Vidya said that too, she told me in the interview that it was an amazing experience and a joy to come to work everyday and that the entire cast and crew felt that and were invested in the film.
We decided come what may let’s not have bad behavior on set, let’s not get into unnecessary arguments. Let’s try to make a good story and with that everyone went out of their skin to do their best.
Mani Ratnam has this wonderful quote, “You should always hire a team that is better than you,” and I believe in that. I had a fabulous team, a hungry team. My direction team was fabulous, they were not there just doing a job. I won’t allow it to be just a job. It matters the world to me. It has been very, very fulfilling.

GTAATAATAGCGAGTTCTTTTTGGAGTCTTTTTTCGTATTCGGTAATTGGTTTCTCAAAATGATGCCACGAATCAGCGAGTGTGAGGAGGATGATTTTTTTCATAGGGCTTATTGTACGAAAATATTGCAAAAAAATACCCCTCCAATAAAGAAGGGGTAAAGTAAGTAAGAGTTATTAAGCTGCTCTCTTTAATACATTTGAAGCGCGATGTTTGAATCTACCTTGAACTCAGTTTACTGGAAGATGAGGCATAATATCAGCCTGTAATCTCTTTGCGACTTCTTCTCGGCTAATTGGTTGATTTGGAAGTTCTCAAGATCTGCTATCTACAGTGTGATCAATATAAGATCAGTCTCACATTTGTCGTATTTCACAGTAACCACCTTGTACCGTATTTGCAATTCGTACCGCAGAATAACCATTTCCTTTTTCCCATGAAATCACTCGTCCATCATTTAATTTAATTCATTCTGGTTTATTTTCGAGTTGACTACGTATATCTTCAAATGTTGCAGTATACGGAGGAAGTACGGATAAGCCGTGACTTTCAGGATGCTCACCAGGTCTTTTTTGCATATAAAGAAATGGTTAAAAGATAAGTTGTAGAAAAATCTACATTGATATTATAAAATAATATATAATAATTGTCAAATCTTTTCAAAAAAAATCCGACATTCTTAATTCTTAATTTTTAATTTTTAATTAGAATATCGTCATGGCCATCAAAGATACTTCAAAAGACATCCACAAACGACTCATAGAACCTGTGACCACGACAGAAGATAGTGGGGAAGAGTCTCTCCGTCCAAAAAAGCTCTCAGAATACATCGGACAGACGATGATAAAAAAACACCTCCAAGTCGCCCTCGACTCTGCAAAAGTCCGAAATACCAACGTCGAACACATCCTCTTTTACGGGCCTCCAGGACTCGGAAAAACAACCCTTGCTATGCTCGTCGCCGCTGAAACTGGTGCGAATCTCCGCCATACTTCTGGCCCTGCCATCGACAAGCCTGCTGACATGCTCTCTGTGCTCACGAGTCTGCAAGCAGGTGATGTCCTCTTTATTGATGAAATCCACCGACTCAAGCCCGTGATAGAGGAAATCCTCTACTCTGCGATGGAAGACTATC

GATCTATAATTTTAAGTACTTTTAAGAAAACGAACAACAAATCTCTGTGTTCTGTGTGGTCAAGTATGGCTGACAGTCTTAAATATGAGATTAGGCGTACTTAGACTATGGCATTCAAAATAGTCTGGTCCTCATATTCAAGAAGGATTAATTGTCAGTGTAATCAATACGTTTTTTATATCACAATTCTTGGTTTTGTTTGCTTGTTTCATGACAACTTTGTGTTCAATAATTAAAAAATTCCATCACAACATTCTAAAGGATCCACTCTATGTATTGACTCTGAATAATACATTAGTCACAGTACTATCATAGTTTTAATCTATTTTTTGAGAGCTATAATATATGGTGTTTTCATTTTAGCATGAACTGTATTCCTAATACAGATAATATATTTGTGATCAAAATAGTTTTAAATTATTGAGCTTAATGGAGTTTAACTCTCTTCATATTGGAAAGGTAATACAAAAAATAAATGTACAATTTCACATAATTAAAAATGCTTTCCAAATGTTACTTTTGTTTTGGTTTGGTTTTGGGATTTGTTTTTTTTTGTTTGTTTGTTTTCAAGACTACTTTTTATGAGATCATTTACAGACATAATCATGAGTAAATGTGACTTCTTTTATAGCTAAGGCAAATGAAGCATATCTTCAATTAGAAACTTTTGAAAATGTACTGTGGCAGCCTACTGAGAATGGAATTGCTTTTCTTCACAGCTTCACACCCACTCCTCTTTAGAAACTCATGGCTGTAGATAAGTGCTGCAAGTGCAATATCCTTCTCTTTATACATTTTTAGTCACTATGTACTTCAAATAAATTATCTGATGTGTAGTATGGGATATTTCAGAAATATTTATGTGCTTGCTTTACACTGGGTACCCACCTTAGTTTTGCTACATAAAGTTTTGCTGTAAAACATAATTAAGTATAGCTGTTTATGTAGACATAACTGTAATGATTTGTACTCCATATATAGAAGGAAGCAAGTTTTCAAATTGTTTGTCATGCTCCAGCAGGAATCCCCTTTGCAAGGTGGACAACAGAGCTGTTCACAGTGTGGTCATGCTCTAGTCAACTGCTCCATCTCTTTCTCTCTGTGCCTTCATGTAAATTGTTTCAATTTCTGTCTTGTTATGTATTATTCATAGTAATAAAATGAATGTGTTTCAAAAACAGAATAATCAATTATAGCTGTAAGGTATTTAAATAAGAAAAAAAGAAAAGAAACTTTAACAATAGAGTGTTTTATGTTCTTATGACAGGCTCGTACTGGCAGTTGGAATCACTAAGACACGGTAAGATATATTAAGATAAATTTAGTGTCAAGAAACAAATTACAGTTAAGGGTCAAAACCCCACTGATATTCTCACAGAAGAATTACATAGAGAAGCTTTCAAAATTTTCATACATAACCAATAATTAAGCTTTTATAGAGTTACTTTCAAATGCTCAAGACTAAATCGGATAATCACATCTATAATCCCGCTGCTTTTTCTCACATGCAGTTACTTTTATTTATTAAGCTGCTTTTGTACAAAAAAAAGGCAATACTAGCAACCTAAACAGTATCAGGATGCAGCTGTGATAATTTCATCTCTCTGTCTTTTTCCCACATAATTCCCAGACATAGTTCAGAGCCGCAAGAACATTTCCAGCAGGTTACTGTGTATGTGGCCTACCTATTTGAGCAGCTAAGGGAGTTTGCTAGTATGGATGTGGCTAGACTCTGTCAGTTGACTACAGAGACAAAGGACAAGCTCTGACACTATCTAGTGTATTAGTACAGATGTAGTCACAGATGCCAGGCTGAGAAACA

It was absolutely fabulous to talk with Mr. Triveni and I would like to thank him for the great movie chat. I look forward to seeing Tumhari Sulu come to life on the big screen and seeing more films from him in the future.
Be sure to check out Tumhari Sulu on Friday.
Also be sure to read our amazing interview with Vidya about all things Tumhari Sulu.